Sorry, But You're Probably Reading Rotten Tomatoes Wrong

Something's rotten in the state of movie reviews.

Rotten Tomatoes has built an express lane for finding out whether a movie sucks or will change your life. The service has become the standard for critical opinion now that there are thousands of movie reviews published every week -- and without celebrity voices like Roger Ebert around anymore -- because of how easy it is to use. You don't have to go further than the site's front page to get an instant snapshot of a given week's releases.

But those percentages and tomato icons may not mean what you think.

Understanding the Meter

To calculate a Tomatometer percentage, the site rounds up reviews by critics who have been approved based on set criteria. According to a rep for the site, critics designate whether their reviews are considered positive (fresh) or negative (rotten), and in cases where it's more difficult to tell, the Rotten Tomatoes editorial staff reaches out to critics for clarification.

The number of positive reviews is then divided by the total number of write-ups considered, and then you get the movie's Tomatometer rating.

People love Rotten Tomatoes because it's easy to use. The Tomatometer gives the false sense of understanding many knowledgeable opinions by looking at a single number. That percentage and the Fresh status that can come with it (anything over 60 percent) have become highly regarded measures of film quality to the point where DVD covers boast of the certification and it's a fanboy rage-inducing act to ruin a movie's perfect score.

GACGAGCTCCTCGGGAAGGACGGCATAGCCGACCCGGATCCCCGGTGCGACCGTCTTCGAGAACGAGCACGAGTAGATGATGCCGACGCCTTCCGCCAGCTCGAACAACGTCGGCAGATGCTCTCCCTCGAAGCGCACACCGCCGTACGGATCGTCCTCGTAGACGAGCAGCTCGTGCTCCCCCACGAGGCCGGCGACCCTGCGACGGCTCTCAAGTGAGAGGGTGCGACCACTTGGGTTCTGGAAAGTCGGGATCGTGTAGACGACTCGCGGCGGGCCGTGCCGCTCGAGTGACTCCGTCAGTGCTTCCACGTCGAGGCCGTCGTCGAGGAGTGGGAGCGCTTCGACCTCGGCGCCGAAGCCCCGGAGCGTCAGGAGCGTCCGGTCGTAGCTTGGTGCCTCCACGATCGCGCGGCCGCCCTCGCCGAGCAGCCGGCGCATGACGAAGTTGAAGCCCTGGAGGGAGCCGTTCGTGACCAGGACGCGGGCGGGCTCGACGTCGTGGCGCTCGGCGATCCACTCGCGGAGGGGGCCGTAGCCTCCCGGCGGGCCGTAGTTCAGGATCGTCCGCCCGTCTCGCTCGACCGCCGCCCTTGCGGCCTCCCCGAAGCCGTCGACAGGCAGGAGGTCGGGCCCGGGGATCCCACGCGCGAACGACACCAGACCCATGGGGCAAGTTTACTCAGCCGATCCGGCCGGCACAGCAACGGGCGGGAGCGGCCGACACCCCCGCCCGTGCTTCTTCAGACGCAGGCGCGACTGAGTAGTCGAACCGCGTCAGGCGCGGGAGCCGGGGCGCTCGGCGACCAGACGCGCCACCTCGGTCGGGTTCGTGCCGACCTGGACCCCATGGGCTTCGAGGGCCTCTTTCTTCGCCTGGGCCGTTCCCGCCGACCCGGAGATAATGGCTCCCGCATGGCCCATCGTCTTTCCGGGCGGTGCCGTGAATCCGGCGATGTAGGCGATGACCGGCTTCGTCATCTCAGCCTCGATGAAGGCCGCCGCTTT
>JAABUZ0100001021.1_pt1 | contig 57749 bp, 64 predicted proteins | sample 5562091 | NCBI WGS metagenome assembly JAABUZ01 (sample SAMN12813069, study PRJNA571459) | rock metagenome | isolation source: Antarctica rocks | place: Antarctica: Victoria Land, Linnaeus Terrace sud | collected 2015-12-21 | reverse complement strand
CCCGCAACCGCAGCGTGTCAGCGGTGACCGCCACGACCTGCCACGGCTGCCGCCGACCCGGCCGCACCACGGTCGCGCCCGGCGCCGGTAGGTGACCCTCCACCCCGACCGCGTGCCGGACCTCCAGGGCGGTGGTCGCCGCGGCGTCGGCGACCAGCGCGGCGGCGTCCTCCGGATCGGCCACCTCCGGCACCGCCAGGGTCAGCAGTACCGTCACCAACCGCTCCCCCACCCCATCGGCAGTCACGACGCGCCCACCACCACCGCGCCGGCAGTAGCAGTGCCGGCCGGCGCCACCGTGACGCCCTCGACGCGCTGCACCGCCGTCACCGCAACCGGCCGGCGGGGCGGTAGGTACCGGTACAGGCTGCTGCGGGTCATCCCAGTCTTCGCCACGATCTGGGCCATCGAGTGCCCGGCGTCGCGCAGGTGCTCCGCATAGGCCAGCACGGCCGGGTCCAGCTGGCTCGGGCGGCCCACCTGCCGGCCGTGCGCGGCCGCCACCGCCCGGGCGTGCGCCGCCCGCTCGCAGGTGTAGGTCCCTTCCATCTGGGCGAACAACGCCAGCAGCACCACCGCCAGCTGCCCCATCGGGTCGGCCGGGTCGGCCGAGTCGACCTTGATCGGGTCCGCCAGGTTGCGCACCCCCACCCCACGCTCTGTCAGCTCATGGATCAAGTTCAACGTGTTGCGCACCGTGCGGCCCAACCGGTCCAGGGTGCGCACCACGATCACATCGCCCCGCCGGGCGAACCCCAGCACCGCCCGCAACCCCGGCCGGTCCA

The problem is that the Tomatometer doesn't measure film's quality in the eyes of critics. What it is is a record of critical agreement.

Where It Falls Short

It starts with the Fresh versus Rotten distinction, which only allows for two options. Everyone has seen a movie they kind of liked, and so have critics, but to fit into the Rotten Tomatoes formula, a writer has to put that okay movie on equal footing with one he or she loved. It's possible by that logic that a movie could receive nothing but lukewarm reviews and walk away with a 100 percent Fresh rating.

Likewise, divisive movies don't fare well by the standards of the site. Controversial films can have half of the critical mass (which you may agree with) swept off their feet by it, while leaving the other half cold. That movie gets a 50 percent, which can only be seen as a failing grade by the Rotten Tomatoes framing.

These blind spots are not problems within Rotten Tomatoes' formula. It's how readers use their data that creates the misunderstanding. Though the Tomatometer very often lines up with popular opinion, more is lost when the site converts an 800-word review to a plus or a minus than it might admit.

How To Use It

What Rotten Tomatoes lacks in nuance, it makes up for in thoroughness. It's beneficial for a publication to be included in the rating because it can drive traffic to individual reviews, so there's never a shortage of write-ups to choose from. You can find a link to almost any review of a movie on one page, complete with a blurb.

The obvious next place to look after the Tomatometer is the average rating, which is located directly beneath the percentage on a movie's main page. This figure is the average critical rating on a ten-point scale, closer to what Metacritic calculates. Here, you can get a better idea of the average review and even see through any anomalies in the Tomatometer.

Then, read more reviews. Take the time. It can enrich your appreciation for a movie you already like, convince you to take another look at one you didn't, or give you a better understanding of why a film failed. A deeper understanding of a movie is the only way to squeeze the real meaning out of the Tomatometer.

By not factoring in the gray areas between "good" and "bad" we sacrifice nuance for digestibility. When it comes to something as subjective as taste in movies, it takes more than an understanding of how many critics liked a film to decide whether we should see it. Finding a great film often means taking a risk and seeing something unknown, and not just what's popular.

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